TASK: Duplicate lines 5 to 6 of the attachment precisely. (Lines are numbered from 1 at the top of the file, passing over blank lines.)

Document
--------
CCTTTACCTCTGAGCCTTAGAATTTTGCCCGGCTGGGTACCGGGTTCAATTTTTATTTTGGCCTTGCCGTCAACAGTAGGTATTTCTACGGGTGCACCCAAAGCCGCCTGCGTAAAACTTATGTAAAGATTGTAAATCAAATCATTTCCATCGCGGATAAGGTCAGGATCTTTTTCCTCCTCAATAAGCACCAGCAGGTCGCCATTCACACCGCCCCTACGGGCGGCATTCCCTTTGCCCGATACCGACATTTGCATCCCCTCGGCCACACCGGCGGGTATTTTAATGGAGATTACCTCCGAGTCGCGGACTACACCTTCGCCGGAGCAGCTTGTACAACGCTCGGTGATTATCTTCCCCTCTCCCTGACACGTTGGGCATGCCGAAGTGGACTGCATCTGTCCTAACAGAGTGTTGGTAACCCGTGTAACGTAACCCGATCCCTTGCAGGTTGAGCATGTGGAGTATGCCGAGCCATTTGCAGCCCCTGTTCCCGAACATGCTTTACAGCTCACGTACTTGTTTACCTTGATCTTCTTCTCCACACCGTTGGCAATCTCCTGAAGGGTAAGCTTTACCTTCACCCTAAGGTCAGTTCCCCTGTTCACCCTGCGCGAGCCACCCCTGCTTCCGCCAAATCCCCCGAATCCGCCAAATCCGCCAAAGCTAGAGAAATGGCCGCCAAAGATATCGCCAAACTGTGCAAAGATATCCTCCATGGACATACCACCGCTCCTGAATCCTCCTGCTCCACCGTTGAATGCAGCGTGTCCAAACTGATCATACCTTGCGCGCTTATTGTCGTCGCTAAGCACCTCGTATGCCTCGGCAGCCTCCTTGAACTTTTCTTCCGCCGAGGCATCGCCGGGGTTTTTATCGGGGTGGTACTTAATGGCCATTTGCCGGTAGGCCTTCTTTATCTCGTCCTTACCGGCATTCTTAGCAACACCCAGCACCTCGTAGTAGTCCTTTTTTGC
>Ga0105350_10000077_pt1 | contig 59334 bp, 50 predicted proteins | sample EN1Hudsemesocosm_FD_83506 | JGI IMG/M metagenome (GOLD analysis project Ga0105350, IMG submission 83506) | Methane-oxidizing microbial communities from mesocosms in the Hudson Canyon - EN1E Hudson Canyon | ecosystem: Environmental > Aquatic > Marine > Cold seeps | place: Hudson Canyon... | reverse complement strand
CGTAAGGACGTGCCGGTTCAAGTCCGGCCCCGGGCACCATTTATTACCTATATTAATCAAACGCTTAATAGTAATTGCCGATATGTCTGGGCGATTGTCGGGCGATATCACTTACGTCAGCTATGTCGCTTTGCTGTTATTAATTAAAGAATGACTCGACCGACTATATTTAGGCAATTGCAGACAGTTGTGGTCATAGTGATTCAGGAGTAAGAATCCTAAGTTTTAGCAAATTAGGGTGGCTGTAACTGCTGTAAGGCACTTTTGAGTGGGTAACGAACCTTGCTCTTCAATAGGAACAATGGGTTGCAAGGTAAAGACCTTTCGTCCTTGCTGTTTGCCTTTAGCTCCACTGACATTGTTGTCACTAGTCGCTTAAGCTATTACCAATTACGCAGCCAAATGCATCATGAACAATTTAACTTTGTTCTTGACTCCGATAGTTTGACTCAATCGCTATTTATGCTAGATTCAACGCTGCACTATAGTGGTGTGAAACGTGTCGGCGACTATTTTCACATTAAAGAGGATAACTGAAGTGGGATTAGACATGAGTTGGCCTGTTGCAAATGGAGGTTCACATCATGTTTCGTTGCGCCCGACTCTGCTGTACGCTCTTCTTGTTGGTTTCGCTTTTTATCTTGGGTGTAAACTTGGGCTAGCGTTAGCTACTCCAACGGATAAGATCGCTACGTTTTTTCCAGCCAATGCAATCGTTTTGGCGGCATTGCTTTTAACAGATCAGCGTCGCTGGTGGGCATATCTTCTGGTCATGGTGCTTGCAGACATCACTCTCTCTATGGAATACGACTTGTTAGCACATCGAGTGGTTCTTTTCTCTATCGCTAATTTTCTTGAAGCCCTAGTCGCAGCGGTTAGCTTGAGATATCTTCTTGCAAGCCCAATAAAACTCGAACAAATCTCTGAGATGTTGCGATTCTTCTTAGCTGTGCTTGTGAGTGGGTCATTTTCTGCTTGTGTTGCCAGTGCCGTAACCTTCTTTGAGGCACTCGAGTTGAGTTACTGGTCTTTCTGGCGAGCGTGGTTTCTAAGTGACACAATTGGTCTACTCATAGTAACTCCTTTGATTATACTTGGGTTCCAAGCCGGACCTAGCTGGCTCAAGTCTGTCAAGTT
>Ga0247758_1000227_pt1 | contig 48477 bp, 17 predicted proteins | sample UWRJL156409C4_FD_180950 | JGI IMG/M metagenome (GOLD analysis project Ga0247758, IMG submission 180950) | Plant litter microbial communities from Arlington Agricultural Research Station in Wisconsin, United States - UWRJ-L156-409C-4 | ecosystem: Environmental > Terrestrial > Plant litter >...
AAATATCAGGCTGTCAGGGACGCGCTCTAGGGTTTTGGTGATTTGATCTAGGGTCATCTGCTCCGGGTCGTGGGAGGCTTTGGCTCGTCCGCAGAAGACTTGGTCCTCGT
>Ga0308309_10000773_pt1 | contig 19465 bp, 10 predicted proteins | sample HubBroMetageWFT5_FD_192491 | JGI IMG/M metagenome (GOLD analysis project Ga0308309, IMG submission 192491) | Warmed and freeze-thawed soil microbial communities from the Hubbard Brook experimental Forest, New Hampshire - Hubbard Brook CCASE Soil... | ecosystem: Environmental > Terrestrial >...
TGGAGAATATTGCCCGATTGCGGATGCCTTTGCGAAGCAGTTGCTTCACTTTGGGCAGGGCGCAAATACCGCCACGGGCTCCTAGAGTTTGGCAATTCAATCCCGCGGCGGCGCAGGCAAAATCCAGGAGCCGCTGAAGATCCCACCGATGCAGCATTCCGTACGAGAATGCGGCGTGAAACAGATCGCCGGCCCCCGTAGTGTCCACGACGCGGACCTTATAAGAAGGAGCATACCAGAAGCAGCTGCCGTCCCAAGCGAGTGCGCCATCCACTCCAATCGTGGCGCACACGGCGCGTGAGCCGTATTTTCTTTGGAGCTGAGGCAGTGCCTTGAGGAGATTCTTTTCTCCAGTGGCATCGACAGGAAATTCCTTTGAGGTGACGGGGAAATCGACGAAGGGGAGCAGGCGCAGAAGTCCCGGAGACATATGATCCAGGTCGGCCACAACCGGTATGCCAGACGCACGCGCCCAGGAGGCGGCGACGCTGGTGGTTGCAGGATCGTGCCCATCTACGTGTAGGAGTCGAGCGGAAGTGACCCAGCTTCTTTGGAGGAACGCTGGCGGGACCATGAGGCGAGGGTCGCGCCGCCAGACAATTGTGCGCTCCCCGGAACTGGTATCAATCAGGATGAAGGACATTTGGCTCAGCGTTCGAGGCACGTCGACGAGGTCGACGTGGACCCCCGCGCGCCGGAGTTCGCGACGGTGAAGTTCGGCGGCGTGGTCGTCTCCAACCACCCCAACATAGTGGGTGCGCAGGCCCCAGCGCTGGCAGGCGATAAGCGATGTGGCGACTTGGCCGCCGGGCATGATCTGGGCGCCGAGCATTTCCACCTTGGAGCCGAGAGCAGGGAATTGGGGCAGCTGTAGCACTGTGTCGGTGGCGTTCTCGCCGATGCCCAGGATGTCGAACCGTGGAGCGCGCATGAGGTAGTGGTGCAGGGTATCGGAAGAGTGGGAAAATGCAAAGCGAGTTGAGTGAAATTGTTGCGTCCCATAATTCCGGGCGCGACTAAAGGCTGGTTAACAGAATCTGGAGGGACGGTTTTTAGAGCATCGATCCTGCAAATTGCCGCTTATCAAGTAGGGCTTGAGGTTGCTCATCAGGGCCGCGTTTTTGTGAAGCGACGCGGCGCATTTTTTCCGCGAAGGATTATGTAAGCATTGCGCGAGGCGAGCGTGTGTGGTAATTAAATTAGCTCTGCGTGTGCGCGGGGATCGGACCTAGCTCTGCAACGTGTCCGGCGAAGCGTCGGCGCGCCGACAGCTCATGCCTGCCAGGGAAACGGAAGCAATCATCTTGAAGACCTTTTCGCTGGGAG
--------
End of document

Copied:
AAATATCAGGCTGTCAGGGACGCGCTCTAGGGTTTTGGTGATTTGATCTAGGGTCATCTGCTCCGGGTCGTGGGAGGCTTTGGCTCGTCCGCAGAAGACTTGGTCCTCGT
>Ga0308309_10000773_pt1 | contig 19465 bp, 10 predicted proteins | sample HubBroMetageWFT5_FD_192491 | JGI IMG/M metagenome (GOLD analysis project Ga0308309, IMG submission 192491) | Warmed and freeze-thawed soil microbial communities from the Hubbard Brook experimental Forest, New Hampshire - Hubbard Brook CCASE Soil... | ecosystem: Environmental > Terrestrial >...